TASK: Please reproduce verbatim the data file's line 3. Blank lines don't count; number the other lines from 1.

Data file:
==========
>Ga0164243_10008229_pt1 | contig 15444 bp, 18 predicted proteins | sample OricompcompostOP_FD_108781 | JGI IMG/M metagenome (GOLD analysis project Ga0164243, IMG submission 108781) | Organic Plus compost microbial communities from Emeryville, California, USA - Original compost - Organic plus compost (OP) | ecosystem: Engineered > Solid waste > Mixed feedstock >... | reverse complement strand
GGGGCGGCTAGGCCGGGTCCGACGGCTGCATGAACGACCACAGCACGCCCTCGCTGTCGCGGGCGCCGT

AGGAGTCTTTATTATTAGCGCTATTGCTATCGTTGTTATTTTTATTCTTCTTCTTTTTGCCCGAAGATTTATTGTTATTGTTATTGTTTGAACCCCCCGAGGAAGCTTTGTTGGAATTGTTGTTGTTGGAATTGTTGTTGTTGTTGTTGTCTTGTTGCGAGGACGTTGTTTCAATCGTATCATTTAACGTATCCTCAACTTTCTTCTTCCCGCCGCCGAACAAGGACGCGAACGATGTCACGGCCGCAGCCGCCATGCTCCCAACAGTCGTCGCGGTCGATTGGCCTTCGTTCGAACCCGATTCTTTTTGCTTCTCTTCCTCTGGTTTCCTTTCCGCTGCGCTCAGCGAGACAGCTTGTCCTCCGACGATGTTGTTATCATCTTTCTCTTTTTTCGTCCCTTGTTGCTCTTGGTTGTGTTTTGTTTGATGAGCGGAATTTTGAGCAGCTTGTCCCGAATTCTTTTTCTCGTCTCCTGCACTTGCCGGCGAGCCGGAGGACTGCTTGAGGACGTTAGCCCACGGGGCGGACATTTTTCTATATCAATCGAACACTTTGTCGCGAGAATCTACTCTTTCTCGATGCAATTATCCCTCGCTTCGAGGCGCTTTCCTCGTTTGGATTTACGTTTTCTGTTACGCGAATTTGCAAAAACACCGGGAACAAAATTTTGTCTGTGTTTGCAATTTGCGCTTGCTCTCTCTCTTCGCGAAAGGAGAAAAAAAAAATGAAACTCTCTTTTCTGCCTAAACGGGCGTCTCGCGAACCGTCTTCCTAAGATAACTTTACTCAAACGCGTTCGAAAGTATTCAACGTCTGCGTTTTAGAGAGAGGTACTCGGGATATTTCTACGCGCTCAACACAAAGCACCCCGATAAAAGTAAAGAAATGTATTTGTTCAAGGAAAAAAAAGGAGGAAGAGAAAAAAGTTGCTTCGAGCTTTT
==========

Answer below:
AGGAGTCTTTATTATTAGCGCTATTGCTATCGTTGTTATTTTTATTCTTCTTCTTTTTGCCCGAAGATTTATTGTTATTGTTATTGTTTGAACCCCCCGAGGAAGCTTTGTTGGAATTGTTGTTGTTGGAATTGTTGTTGTTGTTGTTGTCTTGTTGCGAGGACGTTGTTTCAATCGTATCATTTAACGTATCCTCAACTTTCTTCTTCCCGCCGCCGAACAAGGACGCGAACGATGTCACGGCCGCAGCCGCCATGCTCCCAACAGTCGTCGCGGTCGATTGGCCTTCGTTCGAACCCGATTCTTTTTGCTTCTCTTCCTCTGGTTTCCTTTCCGCTGCGCTCAGCGAGACAGCTTGTCCTCCGACGATGTTGTTATCATCTTTCTCTTTTTTCGTCCCTTGTTGCTCTTGGTTGTGTTTTGTTTGATGAGCGGAATTTTGAGCAGCTTGTCCCGAATTCTTTTTCTCGTCTCCTGCACTTGCCGGCGAGCCGGAGGACTGCTTGAGGACGTTAGCCCACGGGGCGGACATTTTTCTATATCAATCGAACACTTTGTCGCGAGAATCTACTCTTTCTCGATGCAATTATCCCTCGCTTCGAGGCGCTTTCCTCGTTTGGATTTACGTTTTCTGTTACGCGAATTTGCAAAAACACCGGGAACAAAATTTTGTCTGTGTTTGCAATTTGCGCTTGCTCTCTCTCTTCGCGAAAGGAGAAAAAAAAAATGAAACTCTCTTTTCTGCCTAAACGGGCGTCTCGCGAACCGTCTTCCTAAGATAACTTTACTCAAACGCGTTCGAAAGTATTCAACGTCTGCGTTTTAGAGAGAGGTACTCGGGATATTTCTACGCGCTCAACACAAAGCACCCCGATAAAAGTAAAGAAATGTATTTGTTCAAGGAAAAAAAAGGAGGAAGAGAAAAAAGTTGCTTCGAGCTTTT